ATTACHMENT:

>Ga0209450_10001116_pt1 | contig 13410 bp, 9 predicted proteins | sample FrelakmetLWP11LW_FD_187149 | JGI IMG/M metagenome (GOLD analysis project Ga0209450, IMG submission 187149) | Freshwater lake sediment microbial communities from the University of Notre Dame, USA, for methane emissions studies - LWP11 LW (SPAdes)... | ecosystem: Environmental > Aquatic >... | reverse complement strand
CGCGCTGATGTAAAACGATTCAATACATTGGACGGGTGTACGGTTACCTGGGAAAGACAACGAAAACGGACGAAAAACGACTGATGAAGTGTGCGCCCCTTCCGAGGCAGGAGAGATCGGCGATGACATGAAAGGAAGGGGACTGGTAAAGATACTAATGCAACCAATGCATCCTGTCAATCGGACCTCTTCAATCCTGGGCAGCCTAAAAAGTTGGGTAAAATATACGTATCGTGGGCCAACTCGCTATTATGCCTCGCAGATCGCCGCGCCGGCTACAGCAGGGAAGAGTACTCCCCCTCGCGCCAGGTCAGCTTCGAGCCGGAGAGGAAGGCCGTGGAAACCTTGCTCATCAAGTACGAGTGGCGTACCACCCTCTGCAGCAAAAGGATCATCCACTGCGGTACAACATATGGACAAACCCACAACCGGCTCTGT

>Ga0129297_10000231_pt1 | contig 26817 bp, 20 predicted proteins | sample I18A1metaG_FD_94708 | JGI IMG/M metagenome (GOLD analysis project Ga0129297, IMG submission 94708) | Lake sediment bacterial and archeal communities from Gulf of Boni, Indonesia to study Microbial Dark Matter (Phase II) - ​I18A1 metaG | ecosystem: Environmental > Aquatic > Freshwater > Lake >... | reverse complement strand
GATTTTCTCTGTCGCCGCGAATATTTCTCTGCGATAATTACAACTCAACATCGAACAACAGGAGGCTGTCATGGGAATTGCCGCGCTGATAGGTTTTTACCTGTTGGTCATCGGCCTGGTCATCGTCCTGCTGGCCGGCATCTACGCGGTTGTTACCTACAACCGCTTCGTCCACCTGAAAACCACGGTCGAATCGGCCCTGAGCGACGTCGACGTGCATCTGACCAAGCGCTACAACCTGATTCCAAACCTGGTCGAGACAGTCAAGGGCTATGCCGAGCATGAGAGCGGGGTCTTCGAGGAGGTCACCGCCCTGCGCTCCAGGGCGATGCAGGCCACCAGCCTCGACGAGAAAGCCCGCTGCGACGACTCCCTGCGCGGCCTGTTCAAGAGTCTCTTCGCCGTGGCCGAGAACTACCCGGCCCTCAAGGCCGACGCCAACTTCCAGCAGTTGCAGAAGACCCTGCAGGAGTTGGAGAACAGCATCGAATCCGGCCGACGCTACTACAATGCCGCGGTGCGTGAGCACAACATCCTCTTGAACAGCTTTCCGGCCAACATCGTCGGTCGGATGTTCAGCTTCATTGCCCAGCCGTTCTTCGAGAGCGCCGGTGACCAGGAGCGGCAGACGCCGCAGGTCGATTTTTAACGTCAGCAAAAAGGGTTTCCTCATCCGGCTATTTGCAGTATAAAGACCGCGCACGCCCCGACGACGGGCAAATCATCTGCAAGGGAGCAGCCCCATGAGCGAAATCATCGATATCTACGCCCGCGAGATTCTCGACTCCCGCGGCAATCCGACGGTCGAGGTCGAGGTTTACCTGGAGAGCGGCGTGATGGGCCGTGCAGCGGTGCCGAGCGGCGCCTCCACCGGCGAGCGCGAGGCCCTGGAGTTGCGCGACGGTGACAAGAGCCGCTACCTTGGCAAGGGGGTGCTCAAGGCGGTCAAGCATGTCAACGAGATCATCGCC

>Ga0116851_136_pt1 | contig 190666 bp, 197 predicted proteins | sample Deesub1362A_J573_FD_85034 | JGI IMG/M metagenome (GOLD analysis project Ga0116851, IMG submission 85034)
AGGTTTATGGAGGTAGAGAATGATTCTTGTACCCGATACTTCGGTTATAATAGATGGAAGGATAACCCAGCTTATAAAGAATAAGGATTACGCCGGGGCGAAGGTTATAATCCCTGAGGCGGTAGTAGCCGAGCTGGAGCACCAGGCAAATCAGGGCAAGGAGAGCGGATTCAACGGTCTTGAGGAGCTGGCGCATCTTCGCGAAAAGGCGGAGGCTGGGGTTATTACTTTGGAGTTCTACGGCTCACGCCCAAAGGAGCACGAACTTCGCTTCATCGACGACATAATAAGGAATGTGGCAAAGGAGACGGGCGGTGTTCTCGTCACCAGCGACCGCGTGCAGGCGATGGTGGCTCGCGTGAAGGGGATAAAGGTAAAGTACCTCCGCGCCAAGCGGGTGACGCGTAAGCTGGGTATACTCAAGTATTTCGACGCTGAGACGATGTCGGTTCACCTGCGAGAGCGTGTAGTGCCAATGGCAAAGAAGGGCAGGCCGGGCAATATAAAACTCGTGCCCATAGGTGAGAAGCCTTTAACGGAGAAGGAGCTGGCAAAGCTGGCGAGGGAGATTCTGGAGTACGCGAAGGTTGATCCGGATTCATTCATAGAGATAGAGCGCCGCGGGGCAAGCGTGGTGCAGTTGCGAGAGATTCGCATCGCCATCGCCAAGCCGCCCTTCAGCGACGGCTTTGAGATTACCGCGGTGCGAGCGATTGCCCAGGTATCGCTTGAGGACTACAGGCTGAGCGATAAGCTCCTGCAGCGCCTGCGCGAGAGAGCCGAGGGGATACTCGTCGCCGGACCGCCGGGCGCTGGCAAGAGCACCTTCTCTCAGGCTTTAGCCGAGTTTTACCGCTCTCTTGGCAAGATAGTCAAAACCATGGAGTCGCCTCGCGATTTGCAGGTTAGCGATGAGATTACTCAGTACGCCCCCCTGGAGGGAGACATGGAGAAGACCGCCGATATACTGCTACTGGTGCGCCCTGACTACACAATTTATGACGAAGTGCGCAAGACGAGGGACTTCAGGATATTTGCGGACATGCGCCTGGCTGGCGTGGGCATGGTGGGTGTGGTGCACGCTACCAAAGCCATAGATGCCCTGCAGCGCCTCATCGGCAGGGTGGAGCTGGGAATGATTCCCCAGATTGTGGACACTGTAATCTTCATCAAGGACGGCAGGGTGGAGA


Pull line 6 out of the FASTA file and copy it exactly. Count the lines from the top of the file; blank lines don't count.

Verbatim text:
AGGTTTATGGAGGTAGAGAATGATTCTTGTACCCGATACTTCGGTTATAATAGATGGAAGGATAACCCAGCTTATAAAGAATAAGGATTACGCCGGGGCGAAGGTTATAATCCCTGAGGCGGTAGTAGCCGAGCTGGAGCACCAGGCAAATCAGGGCAAGGAGAGCGGATTCAACGGTCTTGAGGAGCTGGCGCATCTTCGCGAAAAGGCGGAGGCTGGGGTTATTACTTTGGAGTTCTACGGCTCACGCCCAAAGGAGCACGAACTTCGCTTCATCGACGACATAATAAGGAATGTGGCAAAGGAGACGGGCGGTGTTCTCGTCACCAGCGACCGCGTGCAGGCGATGGTGGCTCGCGTGAAGGGGATAAAGGTAAAGTACCTCCGCGCCAAGCGGGTGACGCGTAAGCTGGGTATACTCAAGTATTTCGACGCTGAGACGATGTCGGTTCACCTGCGAGAGCGTGTAGTGCCAATGGCAAAGAAGGGCAGGCCGGGCAATATAAAACTCGTGCCCATAGGTGAGAAGCCTTTAACGGAGAAGGAGCTGGCAAAGCTGGCGAGGGAGATTCTGGAGTACGCGAAGGTTGATCCGGATTCATTCATAGAGATAGAGCGCCGCGGGGCAAGCGTGGTGCAGTTGCGAGAGATTCGCATCGCCATCGCCAAGCCGCCCTTCAGCGACGGCTTTGAGATTACCGCGGTGCGAGCGATTGCCCAGGTATCGCTTGAGGACTACAGGCTGAGCGATAAGCTCCTGCAGCGCCTGCGCGAGAGAGCCGAGGGGATACTCGTCGCCGGACCGCCGGGCGCTGGCAAGAGCACCTTCTCTCAGGCTTTAGCCGAGTTTTACCGCTCTCTTGGCAAGATAGTCAAAACCATGGAGTCGCCTCGCGATTTGCAGGTTAGCGATGAGATTACTCAGTACGCCCCCCTGGAGGGAGACATGGAGAAGACCGCCGATATACTGCTACTGGTGCGCCCTGACTACACAATTTATGACGAAGTGCGCAAGACGAGGGACTTCAGGATATTTGCGGACATGCGCCTGGCTGGCGTGGGCATGGTGGGTGTGGTGCACGCTACCAAAGCCATAGATGCCCTGCAGCGCCTCATCGGCAGGGTGGAGCTGGGAATGATTCCCCAGATTGTGGACACTGTAATCTTCATCAAGGACGGCAGGGTGGAGA